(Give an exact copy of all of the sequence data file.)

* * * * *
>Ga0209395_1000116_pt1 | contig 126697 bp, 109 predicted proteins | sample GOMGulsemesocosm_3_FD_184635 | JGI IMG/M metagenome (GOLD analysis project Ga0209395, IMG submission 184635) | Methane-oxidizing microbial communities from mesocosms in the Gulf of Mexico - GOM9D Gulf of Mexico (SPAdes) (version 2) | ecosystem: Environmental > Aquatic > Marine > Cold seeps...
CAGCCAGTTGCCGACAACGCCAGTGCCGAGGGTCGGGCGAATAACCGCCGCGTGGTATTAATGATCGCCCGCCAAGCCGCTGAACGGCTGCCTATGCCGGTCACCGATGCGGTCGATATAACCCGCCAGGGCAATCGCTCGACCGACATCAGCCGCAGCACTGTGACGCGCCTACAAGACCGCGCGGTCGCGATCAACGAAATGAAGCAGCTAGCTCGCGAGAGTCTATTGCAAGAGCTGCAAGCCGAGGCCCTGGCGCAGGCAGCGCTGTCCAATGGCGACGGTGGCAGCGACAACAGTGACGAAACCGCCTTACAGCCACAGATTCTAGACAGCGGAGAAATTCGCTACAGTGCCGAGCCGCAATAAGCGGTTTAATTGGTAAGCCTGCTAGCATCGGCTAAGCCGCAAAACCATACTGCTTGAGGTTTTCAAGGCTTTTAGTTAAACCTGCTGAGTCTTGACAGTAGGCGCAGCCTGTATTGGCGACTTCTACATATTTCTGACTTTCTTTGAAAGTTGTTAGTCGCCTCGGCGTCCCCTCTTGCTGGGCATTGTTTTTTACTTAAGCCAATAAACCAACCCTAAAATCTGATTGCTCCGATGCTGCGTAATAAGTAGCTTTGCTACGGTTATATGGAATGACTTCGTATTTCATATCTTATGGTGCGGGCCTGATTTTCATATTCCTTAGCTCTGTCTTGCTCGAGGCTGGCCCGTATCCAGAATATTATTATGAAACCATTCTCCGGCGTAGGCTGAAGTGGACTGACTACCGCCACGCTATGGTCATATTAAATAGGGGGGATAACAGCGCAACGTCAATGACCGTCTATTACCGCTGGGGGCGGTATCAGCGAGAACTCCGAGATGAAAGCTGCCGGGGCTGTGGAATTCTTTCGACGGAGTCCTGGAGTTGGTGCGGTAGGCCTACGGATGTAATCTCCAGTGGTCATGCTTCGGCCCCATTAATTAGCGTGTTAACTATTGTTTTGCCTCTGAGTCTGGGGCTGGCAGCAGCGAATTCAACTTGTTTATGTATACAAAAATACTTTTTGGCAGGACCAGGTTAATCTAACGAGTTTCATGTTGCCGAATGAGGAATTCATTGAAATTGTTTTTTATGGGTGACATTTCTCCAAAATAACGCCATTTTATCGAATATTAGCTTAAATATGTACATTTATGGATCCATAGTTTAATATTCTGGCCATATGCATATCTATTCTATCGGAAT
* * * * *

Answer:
>Ga0209395_1000116_pt1 | contig 126697 bp, 109 predicted proteins | sample GOMGulsemesocosm_3_FD_184635 | JGI IMG/M metagenome (GOLD analysis project Ga0209395, IMG submission 184635) | Methane-oxidizing microbial communities from mesocosms in the Gulf of Mexico - GOM9D Gulf of Mexico (SPAdes) (version 2) | ecosystem: Environmental > Aquatic > Marine > Cold seeps...
CAGCCAGTTGCCGACAACGCCAGTGCCGAGGGTCGGGCGAATAACCGCCGCGTGGTATTAATGATCGCCCGCCAAGCCGCTGAACGGCTGCCTATGCCGGTCACCGATGCGGTCGATATAACCCGCCAGGGCAATCGCTCGACCGACATCAGCCGCAGCACTGTGACGCGCCTACAAGACCGCGCGGTCGCGATCAACGAAATGAAGCAGCTAGCTCGCGAGAGTCTATTGCAAGAGCTGCAAGCCGAGGCCCTGGCGCAGGCAGCGCTGTCCAATGGCGACGGTGGCAGCGACAACAGTGACGAAACCGCCTTACAGCCACAGATTCTAGACAGCGGAGAAATTCGCTACAGTGCCGAGCCGCAATAAGCGGTTTAATTGGTAAGCCTGCTAGCATCGGCTAAGCCGCAAAACCATACTGCTTGAGGTTTTCAAGGCTTTTAGTTAAACCTGCTGAGTCTTGACAGTAGGCGCAGCCTGTATTGGCGACTTCTACATATTTCTGACTTTCTTTGAAAGTTGTTAGTCGCCTCGGCGTCCCCTCTTGCTGGGCATTGTTTTTTACTTAAGCCAATAAACCAACCCTAAAATCTGATTGCTCCGATGCTGCGTAATAAGTAGCTTTGCTACGGTTATATGGAATGACTTCGTATTTCATATCTTATGGTGCGGGCCTGATTTTCATATTCCTTAGCTCTGTCTTGCTCGAGGCTGGCCCGTATCCAGAATATTATTATGAAACCATTCTCCGGCGTAGGCTGAAGTGGACTGACTACCGCCACGCTATGGTCATATTAAATAGGGGGGATAACAGCGCAACGTCAATGACCGTCTATTACCGCTGGGGGCGGTATCAGCGAGAACTCCGAGATGAAAGCTGCCGGGGCTGTGGAATTCTTTCGACGGAGTCCTGGAGTTGGTGCGGTAGGCCTACGGATGTAATCTCCAGTGGTCATGCTTCGGCCCCATTAATTAGCGTGTTAACTATTGTTTTGCCTCTGAGTCTGGGGCTGGCAGCAGCGAATTCAACTTGTTTATGTATACAAAAATACTTTTTGGCAGGACCAGGTTAATCTAACGAGTTTCATGTTGCCGAATGAGGAATTCATTGAAATTGTTTTTTATGGGTGACATTTCTCCAAAATAACGCCATTTTATCGAATATTAGCTTAAATATGTACATTTATGGATCCATAGTTTAATATTCTGGCCATATGCATATCTATTCTATCGGAAT